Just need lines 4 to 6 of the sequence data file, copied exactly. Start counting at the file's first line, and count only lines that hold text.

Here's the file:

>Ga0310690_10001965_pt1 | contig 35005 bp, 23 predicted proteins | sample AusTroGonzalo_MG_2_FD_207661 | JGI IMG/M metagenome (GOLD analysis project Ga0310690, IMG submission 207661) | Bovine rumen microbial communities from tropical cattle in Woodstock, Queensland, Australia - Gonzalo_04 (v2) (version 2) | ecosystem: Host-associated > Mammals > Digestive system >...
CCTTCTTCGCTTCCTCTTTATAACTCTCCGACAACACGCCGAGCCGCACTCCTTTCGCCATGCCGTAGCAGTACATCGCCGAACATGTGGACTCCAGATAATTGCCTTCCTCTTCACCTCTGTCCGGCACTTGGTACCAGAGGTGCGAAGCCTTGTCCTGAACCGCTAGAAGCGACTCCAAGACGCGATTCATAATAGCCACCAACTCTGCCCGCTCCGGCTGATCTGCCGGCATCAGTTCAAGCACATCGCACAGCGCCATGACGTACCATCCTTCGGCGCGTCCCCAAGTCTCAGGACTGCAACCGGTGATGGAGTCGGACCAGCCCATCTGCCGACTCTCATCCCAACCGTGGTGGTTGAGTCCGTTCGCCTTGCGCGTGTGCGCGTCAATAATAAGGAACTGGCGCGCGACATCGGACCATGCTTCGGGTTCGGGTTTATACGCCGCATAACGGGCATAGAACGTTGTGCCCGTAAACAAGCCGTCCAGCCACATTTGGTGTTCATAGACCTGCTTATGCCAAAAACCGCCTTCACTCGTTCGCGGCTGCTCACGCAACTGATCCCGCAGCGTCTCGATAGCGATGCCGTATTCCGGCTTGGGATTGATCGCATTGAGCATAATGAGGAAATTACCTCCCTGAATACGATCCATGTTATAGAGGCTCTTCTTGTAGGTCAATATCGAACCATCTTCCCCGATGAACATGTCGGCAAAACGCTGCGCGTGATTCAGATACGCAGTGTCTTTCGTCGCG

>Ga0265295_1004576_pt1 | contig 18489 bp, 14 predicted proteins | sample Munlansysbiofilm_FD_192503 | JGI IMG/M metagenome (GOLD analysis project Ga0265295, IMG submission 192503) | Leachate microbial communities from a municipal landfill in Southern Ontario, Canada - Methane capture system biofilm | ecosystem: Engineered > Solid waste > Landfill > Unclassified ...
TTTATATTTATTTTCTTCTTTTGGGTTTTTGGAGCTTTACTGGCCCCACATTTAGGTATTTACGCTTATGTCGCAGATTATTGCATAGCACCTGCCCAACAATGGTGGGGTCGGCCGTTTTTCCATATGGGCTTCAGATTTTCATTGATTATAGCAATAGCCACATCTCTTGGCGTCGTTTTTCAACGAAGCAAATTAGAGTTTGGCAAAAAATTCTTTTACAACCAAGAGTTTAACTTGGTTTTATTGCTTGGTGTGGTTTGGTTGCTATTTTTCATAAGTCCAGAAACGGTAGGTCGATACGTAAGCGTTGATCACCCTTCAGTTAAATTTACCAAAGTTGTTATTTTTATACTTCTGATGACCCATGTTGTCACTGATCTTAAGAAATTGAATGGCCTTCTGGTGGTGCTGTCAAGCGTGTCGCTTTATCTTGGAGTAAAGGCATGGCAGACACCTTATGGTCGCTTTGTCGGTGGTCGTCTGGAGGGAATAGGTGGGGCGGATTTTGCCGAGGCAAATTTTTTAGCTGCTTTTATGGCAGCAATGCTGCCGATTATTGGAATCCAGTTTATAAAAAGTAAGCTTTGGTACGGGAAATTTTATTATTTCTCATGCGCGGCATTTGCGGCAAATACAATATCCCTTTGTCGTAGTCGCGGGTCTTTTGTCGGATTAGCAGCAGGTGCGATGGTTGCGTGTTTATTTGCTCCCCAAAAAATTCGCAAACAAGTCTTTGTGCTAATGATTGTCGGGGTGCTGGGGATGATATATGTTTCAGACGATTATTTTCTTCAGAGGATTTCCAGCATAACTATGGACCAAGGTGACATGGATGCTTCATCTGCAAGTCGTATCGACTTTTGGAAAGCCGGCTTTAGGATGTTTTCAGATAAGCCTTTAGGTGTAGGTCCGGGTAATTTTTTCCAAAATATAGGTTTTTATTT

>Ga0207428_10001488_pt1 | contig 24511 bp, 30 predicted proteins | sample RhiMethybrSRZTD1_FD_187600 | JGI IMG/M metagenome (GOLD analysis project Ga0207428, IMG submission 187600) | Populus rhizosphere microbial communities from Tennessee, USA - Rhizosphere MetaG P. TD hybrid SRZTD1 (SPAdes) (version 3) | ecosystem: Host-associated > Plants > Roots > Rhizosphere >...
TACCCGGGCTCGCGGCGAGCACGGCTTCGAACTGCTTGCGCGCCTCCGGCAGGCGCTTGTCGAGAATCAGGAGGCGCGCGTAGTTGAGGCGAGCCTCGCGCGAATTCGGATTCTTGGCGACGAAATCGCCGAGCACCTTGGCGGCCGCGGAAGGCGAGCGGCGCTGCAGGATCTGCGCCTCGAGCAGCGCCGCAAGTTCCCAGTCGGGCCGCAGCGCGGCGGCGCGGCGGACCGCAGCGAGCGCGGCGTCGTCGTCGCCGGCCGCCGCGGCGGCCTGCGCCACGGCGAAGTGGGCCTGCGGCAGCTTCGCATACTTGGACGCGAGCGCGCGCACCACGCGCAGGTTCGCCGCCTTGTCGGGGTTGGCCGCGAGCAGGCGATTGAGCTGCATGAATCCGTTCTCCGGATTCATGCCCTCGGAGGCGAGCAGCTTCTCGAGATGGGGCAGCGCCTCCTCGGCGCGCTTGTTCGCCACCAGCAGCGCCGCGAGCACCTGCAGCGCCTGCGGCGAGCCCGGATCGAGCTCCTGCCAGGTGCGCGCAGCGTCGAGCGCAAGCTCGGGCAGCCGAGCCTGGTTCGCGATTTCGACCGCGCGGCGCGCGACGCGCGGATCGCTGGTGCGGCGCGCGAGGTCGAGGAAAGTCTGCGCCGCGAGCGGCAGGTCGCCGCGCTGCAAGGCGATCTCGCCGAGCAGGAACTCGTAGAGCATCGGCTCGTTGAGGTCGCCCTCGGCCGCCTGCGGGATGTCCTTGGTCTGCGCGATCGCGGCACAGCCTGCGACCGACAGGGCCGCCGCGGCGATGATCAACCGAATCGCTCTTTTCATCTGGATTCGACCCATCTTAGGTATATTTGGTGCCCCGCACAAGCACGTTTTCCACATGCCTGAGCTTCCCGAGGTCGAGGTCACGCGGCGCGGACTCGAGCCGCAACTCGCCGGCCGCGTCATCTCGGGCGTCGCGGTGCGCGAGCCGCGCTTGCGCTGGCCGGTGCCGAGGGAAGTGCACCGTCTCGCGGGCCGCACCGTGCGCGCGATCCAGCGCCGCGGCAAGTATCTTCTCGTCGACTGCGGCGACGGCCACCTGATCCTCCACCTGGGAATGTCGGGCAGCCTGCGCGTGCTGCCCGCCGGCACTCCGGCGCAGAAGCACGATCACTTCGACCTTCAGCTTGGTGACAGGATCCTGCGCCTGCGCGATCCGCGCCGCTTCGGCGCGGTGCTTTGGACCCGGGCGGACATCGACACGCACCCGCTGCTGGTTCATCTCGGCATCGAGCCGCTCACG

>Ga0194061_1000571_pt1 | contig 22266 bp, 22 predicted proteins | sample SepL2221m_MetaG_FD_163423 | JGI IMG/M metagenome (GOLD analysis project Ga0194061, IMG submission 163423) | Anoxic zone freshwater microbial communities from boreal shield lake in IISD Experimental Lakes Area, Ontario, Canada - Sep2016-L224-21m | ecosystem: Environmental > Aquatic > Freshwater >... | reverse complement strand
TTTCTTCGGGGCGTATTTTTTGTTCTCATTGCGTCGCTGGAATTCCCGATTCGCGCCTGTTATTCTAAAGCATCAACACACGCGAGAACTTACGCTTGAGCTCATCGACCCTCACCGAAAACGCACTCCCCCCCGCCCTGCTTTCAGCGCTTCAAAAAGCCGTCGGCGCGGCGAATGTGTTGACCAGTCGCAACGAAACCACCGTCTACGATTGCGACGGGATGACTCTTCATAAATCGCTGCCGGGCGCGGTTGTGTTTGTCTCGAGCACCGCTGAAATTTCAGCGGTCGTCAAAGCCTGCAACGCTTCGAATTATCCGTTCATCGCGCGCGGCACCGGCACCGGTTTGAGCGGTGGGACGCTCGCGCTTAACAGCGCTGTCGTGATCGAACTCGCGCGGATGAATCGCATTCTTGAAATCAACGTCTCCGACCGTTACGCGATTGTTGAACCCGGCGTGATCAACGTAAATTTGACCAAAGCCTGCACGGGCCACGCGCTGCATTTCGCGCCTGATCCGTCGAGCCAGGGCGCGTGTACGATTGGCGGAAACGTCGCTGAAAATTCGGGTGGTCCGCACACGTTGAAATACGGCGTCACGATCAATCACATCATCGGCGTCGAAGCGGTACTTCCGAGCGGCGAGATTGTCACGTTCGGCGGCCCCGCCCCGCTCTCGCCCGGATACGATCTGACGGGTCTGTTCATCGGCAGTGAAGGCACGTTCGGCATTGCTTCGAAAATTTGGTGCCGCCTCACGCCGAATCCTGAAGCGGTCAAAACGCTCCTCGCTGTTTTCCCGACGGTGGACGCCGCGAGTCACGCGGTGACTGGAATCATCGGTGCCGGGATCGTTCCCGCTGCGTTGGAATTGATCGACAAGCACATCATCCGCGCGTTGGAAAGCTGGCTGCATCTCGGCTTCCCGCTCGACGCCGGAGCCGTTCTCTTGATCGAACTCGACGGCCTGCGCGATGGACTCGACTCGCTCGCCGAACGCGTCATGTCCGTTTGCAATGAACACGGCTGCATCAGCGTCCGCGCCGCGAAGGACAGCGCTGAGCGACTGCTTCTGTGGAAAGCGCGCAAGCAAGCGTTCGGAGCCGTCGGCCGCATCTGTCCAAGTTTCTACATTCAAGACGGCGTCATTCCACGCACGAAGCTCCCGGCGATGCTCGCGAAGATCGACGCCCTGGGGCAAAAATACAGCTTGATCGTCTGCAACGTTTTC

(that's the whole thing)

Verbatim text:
TTTATATTTATTTTCTTCTTTTGGGTTTTTGGAGCTTTACTGGCCCCACATTTAGGTATTTACGCTTATGTCGCAGATTATTGCATAGCACCTGCCCAACAATGGTGGGGTCGGCCGTTTTTCCATATGGGCTTCAGATTTTCATTGATTATAGCAATAGCCACATCTCTTGGCGTCGTTTTTCAACGAAGCAAATTAGAGTTTGGCAAAAAATTCTTTTACAACCAAGAGTTTAACTTGGTTTTATTGCTTGGTGTGGTTTGGTTGCTATTTTTCATAAGTCCAGAAACGGTAGGTCGATACGTAAGCGTTGATCACCCTTCAGTTAAATTTACCAAAGTTGTTATTTTTATACTTCTGATGACCCATGTTGTCACTGATCTTAAGAAATTGAATGGCCTTCTGGTGGTGCTGTCAAGCGTGTCGCTTTATCTTGGAGTAAAGGCATGGCAGACACCTTATGGTCGCTTTGTCGGTGGTCGTCTGGAGGGAATAGGTGGGGCGGATTTTGCCGAGGCAAATTTTTTAGCTGCTTTTATGGCAGCAATGCTGCCGATTATTGGAATCCAGTTTATAAAAAGTAAGCTTTGGTACGGGAAATTTTATTATTTCTCATGCGCGGCATTTGCGGCAAATACAATATCCCTTTGTCGTAGTCGCGGGTCTTTTGTCGGATTAGCAGCAGGTGCGATGGTTGCGTGTTTATTTGCTCCCCAAAAAATTCGCAAACAAGTCTTTGTGCTAATGATTGTCGGGGTGCTGGGGATGATATATGTTTCAGACGATTATTTTCTTCAGAGGATTTCCAGCATAACTATGGACCAAGGTGACATGGATGCTTCATCTGCAAGTCGTATCGACTTTTGGAAAGCCGGCTTTAGGATGTTTTCAGATAAGCCTTTAGGTGTAGGTCCGGGTAATTTTTTCCAAAATATAGGTTTTTATTT

>Ga0207428_10001488_pt1 | contig 24511 bp, 30 predicted proteins | sample RhiMethybrSRZTD1_FD_187600 | JGI IMG/M metagenome (GOLD analysis project Ga0207428, IMG submission 187600) | Populus rhizosphere microbial communities from Tennessee, USA - Rhizosphere MetaG P. TD hybrid SRZTD1 (SPAdes) (version 3) | ecosystem: Host-associated > Plants > Roots > Rhizosphere >...
TACCCGGGCTCGCGGCGAGCACGGCTTCGAACTGCTTGCGCGCCTCCGGCAGGCGCTTGTCGAGAATCAGGAGGCGCGCGTAGTTGAGGCGAGCCTCGCGCGAATTCGGATTCTTGGCGACGAAATCGCCGAGCACCTTGGCGGCCGCGGAAGGCGAGCGGCGCTGCAGGATCTGCGCCTCGAGCAGCGCCGCAAGTTCCCAGTCGGGCCGCAGCGCGGCGGCGCGGCGGACCGCAGCGAGCGCGGCGTCGTCGTCGCCGGCCGCCGCGGCGGCCTGCGCCACGGCGAAGTGGGCCTGCGGCAGCTTCGCATACTTGGACGCGAGCGCGCGCACCACGCGCAGGTTCGCCGCCTTGTCGGGGTTGGCCGCGAGCAGGCGATTGAGCTGCATGAATCCGTTCTCCGGATTCATGCCCTCGGAGGCGAGCAGCTTCTCGAGATGGGGCAGCGCCTCCTCGGCGCGCTTGTTCGCCACCAGCAGCGCCGCGAGCACCTGCAGCGCCTGCGGCGAGCCCGGATCGAGCTCCTGCCAGGTGCGCGCAGCGTCGAGCGCAAGCTCGGGCAGCCGAGCCTGGTTCGCGATTTCGACCGCGCGGCGCGCGACGCGCGGATCGCTGGTGCGGCGCGCGAGGTCGAGGAAAGTCTGCGCCGCGAGCGGCAGGTCGCCGCGCTGCAAGGCGATCTCGCCGAGCAGGAACTCGTAGAGCATCGGCTCGTTGAGGTCGCCCTCGGCCGCCTGCGGGATGTCCTTGGTCTGCGCGATCGCGGCACAGCCTGCGACCGACAGGGCCGCCGCGGCGATGATCAACCGAATCGCTCTTTTCATCTGGATTCGACCCATCTTAGGTATATTTGGTGCCCCGCACAAGCACGTTTTCCACATGCCTGAGCTTCCCGAGGTCGAGGTCACGCGGCGCGGACTCGAGCCGCAACTCGCCGGCCGCGTCATCTCGGGCGTCGCGGTGCGCGAGCCGCGCTTGCGCTGGCCGGTGCCGAGGGAAGTGCACCGTCTCGCGGGCCGCACCGTGCGCGCGATCCAGCGCCGCGGCAAGTATCTTCTCGTCGACTGCGGCGACGGCCACCTGATCCTCCACCTGGGAATGTCGGGCAGCCTGCGCGTGCTGCCCGCCGGCACTCCGGCGCAGAAGCACGATCACTTCGACCTTCAGCTTGGTGACAGGATCCTGCGCCTGCGCGATCCGCGCCGCTTCGGCGCGGTGCTTTGGACCCGGGCGGACATCGACACGCACCCGCTGCTGGTTCATCTCGGCATCGAGCCGCTCACG